Non-Farm Payroll (NFP) Model Forecast – January 2016

This article presents the Trader Edge aggregate neural network model forecast for the January 2016 non-farm payroll data, which is scheduled to be released tomorrow morning at 8:30 AM EST.

Non-Farm Payroll (NFP) Model Forecast - January 2016

The Trader Edge aggregate NFP model represents the average of three neural network forecasting models, each of which employs a different neural network architecture.  Unlike expert systems, neural networks use algorithms to identify and quantify complex relationships between variables based on historical data.  All three models derive their forecasts from seven explanatory variables and the changes in those variables over time.

The table in Figure 1 below includes the monthly non-farm payroll data for two months: December 2015 and January 2016.  The December data was released last month and the non-farm payroll data for January 2016 will be released tomorrow morning at 8:30 AM EST.

The model forecasts are in the third data row of the table (in blue).  Note that past and current forecasts reflect the latest values of the independent variables, which means that forecasts will change when revisions are made to the historical economic data.

The monthly standard error of the model is approximately 76,600 jobs.  The first and last data rows of the table report the forecast plus 0.5 standard errors (in green) and the forecast minus 0.5 standard errors (in red), respectively.  All values are rounded to the nearest thousand.  If the model errors were normally distributed, roughly 31% of the observations would fall below -0.5 standard errors and another 31% of the observations would exceed +0.5 standard errors.

The actual non-farm payroll release for December 2015 is in the second data row of the table (in purple).  The consensus estimate (reported by Briefing.com) for January 2016 is also in the second data row of the table (in purple).  The reported and consensus NFP values also include the deviation from the forecast NFP (as a multiple of the standard error of the estimate).  Finally, the last column of the table includes the estimated changes from December 2015 to January 2016.

Figure 1: Non-Farm Payroll Table January 2016

Figure 1: Non-Farm Payroll Table January 2016

Model Commentary

The aggregate neural network model forecast for January is 201,000, which is down 64,000 jobs from last month's revised forecast of 265,000, reflecting a significant weakening in the employment environment during the month of January. The Briefing.com consensus estimate for January is 188,000, which is 104,000 lower than the December NFP data (292,000), suggesting a very sharp decline in the strength of the employment environment.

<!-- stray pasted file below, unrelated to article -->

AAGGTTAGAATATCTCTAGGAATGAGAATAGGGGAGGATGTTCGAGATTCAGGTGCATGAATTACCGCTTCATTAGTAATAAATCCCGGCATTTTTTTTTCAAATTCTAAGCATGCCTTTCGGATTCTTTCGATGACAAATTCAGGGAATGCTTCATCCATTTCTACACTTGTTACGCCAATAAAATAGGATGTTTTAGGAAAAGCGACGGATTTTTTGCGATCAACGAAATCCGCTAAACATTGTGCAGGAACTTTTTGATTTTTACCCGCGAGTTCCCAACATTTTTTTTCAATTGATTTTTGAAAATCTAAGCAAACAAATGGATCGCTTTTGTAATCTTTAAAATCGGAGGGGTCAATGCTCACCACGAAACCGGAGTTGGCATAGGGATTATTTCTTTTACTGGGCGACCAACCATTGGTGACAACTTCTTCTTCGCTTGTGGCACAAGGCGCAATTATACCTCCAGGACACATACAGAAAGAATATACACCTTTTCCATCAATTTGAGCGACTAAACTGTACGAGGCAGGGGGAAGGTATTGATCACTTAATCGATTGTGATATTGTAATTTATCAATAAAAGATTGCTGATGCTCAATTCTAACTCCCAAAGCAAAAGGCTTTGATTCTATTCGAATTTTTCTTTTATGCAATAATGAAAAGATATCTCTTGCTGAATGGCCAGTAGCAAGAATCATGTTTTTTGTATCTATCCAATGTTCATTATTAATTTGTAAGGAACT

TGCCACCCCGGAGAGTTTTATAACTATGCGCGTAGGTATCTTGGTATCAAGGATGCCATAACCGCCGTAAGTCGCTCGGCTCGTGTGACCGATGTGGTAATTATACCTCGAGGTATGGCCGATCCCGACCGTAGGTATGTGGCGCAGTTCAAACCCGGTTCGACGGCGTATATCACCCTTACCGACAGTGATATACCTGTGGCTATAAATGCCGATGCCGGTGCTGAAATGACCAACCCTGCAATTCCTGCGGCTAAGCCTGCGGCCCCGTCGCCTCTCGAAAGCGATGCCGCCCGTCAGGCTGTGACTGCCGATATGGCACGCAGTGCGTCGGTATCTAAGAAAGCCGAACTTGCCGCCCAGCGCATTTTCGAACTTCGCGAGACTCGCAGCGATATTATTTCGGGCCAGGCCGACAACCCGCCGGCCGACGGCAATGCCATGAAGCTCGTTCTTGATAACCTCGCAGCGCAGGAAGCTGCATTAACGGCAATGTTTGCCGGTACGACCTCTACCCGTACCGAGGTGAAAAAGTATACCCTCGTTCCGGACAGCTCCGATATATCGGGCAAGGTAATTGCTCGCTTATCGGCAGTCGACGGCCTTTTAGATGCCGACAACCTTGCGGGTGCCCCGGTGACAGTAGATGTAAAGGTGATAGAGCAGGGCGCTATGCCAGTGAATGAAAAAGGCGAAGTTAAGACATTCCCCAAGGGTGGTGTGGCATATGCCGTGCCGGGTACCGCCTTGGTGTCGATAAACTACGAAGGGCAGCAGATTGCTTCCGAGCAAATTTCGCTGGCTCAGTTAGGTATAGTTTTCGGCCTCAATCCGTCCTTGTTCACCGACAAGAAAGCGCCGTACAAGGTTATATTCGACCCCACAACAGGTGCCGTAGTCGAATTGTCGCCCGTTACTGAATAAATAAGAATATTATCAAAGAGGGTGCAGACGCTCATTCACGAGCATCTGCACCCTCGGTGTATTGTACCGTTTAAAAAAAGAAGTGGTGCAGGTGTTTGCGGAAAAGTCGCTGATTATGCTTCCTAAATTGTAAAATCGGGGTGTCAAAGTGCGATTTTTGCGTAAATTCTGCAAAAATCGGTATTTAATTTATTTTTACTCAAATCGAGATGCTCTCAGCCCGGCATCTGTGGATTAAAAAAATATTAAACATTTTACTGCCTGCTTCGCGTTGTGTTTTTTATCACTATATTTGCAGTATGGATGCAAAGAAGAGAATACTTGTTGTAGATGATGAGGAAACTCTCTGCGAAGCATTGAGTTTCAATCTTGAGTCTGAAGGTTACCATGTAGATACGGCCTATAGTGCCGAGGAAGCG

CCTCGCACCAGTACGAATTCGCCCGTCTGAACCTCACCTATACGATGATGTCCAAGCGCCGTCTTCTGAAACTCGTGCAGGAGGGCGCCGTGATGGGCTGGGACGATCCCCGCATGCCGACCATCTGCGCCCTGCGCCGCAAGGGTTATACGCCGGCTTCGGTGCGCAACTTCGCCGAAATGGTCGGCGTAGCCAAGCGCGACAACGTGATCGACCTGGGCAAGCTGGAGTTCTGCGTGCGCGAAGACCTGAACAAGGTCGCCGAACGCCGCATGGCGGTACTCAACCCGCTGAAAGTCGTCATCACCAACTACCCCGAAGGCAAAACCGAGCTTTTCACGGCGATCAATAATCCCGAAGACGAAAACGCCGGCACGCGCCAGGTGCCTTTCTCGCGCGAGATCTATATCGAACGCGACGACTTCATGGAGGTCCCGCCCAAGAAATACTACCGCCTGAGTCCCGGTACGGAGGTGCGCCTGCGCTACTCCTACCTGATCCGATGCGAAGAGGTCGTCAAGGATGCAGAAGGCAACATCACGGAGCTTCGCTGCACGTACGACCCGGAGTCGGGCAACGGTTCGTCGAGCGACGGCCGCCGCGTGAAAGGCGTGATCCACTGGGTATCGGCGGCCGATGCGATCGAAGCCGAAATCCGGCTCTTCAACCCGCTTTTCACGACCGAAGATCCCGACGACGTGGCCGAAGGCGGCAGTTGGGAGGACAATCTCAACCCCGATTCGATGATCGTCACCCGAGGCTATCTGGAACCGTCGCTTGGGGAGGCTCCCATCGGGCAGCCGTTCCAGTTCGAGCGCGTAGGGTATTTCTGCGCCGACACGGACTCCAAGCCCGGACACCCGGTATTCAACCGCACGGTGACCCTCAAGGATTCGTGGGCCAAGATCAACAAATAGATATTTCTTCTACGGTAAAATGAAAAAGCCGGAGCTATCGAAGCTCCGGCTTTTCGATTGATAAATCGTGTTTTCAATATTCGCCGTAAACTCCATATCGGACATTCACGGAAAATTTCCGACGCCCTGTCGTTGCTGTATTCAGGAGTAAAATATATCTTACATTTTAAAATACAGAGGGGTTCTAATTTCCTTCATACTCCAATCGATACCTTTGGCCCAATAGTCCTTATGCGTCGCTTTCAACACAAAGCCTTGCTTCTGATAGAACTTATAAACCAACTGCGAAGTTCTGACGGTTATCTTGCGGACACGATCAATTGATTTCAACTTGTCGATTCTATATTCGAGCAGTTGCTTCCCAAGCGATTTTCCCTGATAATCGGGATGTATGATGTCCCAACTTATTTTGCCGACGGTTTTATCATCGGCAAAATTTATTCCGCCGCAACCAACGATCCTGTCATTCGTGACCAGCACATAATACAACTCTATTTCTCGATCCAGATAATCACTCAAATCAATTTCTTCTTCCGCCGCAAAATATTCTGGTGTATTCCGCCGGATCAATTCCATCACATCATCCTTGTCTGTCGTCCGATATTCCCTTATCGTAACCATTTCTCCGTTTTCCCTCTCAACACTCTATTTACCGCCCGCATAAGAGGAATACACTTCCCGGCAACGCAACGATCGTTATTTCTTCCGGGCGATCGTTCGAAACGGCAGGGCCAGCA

The actual December data was above the revised December forecast (+0.35 S.E.) and the consensus estimate for January is slightly below the January model forecast (-0.17 S.E.). The small spread between the January forecast and consensus does not suggest a material surprise tomorrow.

If we ignore the large NFP outliers, there had been a gradual and sustained positive trend in the employment data from mid-2012 through late 2014. The trend is easier to see in the forecast data due to fewer outliers. The positive trend in the model forecasts definitely reversed in early 2015, but strengthened briefly. The sharp decline in the strength of the employment in the last month is particularly troubling, especially given the large spike in the Trader Edge recession model forecast last month.

Figure 2: Non-Farm Payroll Graph January 2016

Figure 2: Non-Farm Payroll Graph January 2016

Summary

Basic forecasting tools can help you identify unusual consensus economic estimates, which often lead to substantial surprises and market movements.  Identifying such environments in advance may help you protect your portfolio from these corrections and help you determine the optimal entry and exit points for your strategies.

In the case of the NFP data, the monthly report data is highly variable and prone to substantial revisions.  As a result, having an independent and unbiased indicator of the health of the U.S. job market is especially important.

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About Brian Johnson

I have been an investment professional for over 30 years. I worked as a fixed income portfolio manager, personally managing over $13 billion in assets for institutional clients. I was also the President of a financial consulting and software development firm, developing artificial intelligence based forecasting and risk management systems for institutional investment managers. I am now a full-time proprietary trader in options, futures, stocks, and ETFs using both algorithmic and discretionary trading strategies. In addition to my professional investment experience, I designed and taught courses in financial derivatives for both MBA and undergraduate business programs on a part-time basis for a number of years.
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